Planting of the important 2009 summer maize crop has started in southern countries of the subregion and will be concluded by mid-October. In Argentina, official planting intentions point to an area of about 2.7 million hectares, some 15 percent less than last year as a consequence of relatively high prices of inputs, low internal prices and export limits imposed by the government that may induce a shift toward more profitable crops such as soybean and sunflower. Moreover, if current dry weather conditions persist in key growing areas, the total planted area may be further reduced. Better precipitations are also needed in central Brazil and Uruguay, where soil moisture is not yet ideal for planting 2009 summer season secondary cereal crops.
The United States’ 2008 wheat output is officially estimated to have increased by about 21 percent from last year to 68 million tonnes. A sharp expansion of planted area and favourable weather contributed to raise output well above the average of the past five years. As of early October, planting of the winter wheat crop for harvest in 2009 was reported to be almost complete in some of the southern states and about 60 percent complete over the country as a whole, which is about average for this stage of the season. Planting conditions throughout are reported to be generally favourable. However, with a significant improvement in the global wheat supply situation estimated in 2008/09, wheat prices have been on the decline since June. Additionally, input costs are expected to remain high or increase for the next production season, thus, wheat production is expected to be a less attractive prospect for producers in 2009 than it has been this year and the area planted is expected to decline from the high level in 2007/08. With regard to coarse grains, as of early October, the progress of the maize harvest was well behind average because of this season’s slow pace of maturation. However, the crop remains in good to excellent conditions, and is mostly beyond the point where early frosts could have any significant impact on yields. This year’s maize output is now officially forecast at 306.7 million tonnes, about 8 percent below the record high last year.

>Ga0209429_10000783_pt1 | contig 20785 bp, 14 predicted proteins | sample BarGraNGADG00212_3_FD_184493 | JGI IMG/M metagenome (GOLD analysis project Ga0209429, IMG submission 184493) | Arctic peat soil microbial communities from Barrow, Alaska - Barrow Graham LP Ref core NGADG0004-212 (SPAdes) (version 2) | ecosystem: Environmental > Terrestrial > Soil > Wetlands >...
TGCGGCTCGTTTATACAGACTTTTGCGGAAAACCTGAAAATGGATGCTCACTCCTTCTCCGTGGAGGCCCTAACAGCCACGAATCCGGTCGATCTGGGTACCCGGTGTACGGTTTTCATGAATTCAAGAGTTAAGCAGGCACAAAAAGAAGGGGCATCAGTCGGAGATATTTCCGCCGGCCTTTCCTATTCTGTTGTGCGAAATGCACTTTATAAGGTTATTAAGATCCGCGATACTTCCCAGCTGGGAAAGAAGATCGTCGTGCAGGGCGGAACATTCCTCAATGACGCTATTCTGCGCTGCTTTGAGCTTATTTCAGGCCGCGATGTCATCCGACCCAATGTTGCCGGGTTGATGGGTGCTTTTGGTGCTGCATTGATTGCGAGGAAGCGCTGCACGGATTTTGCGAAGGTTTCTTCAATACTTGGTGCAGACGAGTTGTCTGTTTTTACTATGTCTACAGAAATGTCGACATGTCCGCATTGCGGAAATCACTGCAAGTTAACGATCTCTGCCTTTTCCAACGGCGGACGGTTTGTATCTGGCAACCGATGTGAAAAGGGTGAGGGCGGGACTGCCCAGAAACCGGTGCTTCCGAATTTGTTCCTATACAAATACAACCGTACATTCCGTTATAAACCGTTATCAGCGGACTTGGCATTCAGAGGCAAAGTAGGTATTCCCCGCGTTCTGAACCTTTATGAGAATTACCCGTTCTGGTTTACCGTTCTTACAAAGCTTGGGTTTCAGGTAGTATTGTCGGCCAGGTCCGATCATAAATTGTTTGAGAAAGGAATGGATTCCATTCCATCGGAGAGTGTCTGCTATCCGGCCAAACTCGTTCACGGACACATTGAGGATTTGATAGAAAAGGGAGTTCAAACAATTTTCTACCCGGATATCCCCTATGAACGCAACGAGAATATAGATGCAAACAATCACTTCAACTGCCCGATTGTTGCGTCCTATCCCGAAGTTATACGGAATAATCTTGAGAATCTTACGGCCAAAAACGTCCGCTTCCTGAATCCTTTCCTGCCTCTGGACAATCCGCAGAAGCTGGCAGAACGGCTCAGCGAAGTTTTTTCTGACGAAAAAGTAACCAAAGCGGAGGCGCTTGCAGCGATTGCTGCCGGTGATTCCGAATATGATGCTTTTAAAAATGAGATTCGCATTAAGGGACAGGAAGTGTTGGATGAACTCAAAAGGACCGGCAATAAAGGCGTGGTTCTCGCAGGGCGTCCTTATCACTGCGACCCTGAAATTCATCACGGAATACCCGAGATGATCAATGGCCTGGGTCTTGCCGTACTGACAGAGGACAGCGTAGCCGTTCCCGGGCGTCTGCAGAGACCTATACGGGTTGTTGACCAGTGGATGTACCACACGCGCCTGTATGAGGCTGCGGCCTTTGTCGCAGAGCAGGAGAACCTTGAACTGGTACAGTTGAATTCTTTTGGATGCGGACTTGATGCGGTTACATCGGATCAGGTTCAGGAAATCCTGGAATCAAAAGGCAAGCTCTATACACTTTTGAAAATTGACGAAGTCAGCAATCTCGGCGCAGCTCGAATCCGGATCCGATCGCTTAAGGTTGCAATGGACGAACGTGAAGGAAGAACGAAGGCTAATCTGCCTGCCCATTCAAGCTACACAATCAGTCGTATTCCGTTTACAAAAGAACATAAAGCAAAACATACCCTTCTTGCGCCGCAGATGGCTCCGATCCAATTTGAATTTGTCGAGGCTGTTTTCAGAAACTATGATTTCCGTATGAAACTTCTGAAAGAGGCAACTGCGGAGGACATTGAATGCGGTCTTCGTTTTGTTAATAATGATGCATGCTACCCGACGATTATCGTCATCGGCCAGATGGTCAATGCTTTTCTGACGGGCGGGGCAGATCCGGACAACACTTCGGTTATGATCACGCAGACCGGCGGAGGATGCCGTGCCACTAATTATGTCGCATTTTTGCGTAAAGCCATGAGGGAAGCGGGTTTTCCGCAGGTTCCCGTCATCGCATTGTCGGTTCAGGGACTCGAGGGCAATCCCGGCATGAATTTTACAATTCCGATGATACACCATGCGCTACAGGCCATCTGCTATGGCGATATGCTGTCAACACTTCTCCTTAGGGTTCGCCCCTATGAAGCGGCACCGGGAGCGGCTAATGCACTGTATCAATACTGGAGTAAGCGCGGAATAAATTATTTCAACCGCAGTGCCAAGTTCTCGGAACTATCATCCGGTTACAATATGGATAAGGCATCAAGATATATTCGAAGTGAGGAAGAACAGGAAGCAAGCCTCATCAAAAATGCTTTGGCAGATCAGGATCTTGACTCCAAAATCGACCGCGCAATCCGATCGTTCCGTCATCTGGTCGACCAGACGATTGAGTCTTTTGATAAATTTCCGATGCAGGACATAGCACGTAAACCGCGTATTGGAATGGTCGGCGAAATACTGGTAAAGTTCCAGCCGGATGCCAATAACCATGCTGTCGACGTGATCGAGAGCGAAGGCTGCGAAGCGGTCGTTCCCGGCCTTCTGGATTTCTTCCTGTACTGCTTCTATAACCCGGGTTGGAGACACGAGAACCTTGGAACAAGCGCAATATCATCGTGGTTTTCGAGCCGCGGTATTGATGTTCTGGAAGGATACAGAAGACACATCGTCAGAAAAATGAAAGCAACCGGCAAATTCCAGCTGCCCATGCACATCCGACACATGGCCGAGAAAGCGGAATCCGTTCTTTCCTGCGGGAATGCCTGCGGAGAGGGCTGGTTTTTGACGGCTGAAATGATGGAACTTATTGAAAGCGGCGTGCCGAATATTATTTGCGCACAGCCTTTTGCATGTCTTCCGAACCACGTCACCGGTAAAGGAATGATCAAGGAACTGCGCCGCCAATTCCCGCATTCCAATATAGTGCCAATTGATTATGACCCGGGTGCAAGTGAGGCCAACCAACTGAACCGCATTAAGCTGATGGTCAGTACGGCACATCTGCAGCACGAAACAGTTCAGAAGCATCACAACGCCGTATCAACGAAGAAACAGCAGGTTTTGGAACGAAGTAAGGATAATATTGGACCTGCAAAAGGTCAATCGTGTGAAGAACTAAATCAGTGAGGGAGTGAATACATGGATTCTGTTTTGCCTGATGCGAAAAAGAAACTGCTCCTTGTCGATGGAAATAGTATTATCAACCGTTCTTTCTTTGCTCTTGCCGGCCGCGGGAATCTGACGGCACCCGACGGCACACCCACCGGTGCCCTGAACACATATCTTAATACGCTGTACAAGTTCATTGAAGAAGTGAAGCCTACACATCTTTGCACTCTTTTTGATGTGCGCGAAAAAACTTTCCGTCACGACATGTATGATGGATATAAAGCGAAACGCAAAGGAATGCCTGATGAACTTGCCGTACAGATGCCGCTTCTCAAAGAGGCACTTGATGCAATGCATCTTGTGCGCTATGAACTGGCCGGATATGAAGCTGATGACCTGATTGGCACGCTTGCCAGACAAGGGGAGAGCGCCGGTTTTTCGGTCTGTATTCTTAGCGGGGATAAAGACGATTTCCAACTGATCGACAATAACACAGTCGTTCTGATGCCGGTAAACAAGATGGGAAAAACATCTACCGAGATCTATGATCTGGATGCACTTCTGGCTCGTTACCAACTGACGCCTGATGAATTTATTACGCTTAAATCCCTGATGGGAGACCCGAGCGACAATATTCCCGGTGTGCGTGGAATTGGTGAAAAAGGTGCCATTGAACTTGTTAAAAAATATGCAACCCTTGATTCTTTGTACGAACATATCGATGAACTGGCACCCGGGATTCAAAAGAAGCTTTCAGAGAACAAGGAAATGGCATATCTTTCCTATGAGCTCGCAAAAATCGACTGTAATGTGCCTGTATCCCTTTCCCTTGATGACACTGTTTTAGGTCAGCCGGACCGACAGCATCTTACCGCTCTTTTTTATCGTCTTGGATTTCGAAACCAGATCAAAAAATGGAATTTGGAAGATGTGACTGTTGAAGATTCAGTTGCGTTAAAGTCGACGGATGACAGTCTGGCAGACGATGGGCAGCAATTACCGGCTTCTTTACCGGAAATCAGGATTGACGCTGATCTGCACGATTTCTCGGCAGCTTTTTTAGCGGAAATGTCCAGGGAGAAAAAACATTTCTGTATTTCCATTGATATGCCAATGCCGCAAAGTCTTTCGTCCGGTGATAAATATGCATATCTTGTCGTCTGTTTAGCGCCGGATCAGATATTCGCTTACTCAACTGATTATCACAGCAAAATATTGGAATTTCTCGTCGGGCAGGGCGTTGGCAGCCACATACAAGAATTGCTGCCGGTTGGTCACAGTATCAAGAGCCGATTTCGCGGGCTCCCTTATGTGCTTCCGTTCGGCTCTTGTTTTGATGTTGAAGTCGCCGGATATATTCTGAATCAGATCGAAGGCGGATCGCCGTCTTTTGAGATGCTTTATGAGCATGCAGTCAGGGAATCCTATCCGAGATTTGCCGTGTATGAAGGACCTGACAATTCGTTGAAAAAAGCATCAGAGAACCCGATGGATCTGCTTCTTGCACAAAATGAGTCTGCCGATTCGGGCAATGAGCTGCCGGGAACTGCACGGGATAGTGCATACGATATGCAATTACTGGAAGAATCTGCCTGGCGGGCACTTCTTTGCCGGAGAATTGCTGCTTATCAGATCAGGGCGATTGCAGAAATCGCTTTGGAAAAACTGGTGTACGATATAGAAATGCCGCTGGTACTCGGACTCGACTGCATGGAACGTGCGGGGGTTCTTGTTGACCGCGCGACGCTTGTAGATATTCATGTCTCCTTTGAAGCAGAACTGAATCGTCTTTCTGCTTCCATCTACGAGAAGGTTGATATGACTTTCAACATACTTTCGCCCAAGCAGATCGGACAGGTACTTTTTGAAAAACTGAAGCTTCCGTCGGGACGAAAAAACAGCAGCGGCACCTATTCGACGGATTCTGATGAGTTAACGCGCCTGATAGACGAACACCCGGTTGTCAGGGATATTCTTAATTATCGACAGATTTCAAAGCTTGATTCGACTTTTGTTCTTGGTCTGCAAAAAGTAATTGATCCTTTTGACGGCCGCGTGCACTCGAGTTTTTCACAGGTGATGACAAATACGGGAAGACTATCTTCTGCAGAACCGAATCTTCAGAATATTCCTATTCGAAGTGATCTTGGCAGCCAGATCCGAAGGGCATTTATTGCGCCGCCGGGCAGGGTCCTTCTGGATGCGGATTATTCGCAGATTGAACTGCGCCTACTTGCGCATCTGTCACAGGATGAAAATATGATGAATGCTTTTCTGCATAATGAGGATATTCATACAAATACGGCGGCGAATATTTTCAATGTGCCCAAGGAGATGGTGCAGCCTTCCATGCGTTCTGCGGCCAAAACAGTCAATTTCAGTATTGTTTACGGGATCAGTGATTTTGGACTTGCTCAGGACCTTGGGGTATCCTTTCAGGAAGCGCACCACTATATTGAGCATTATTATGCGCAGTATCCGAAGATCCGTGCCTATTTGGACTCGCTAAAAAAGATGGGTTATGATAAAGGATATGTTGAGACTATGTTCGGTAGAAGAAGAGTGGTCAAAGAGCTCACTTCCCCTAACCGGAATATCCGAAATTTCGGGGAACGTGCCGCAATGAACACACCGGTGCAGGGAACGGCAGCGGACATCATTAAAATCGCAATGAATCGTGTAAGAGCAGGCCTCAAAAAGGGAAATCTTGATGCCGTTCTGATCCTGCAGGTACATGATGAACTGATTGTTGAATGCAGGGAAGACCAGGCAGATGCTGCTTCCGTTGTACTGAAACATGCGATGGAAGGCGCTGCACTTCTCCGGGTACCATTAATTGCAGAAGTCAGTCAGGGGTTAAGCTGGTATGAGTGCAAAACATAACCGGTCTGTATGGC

In Canada, a cool rainy summer slowed crop development but was favourable for boosting yields. As a result, harvest results are reported to be better than expected earlier in the season. Official estimates in early October put the total wheat output at 27.3 million tonnes, about 36 percent up from last year’s reduced crop. Prospects for this year’s coarse grain crops (mainly barley, maize and oats)have similarly improved over the past weeks, but output is, nevertheless, forecast to be below last year’s level at 26.1 million tonnes after a reduction in maize area.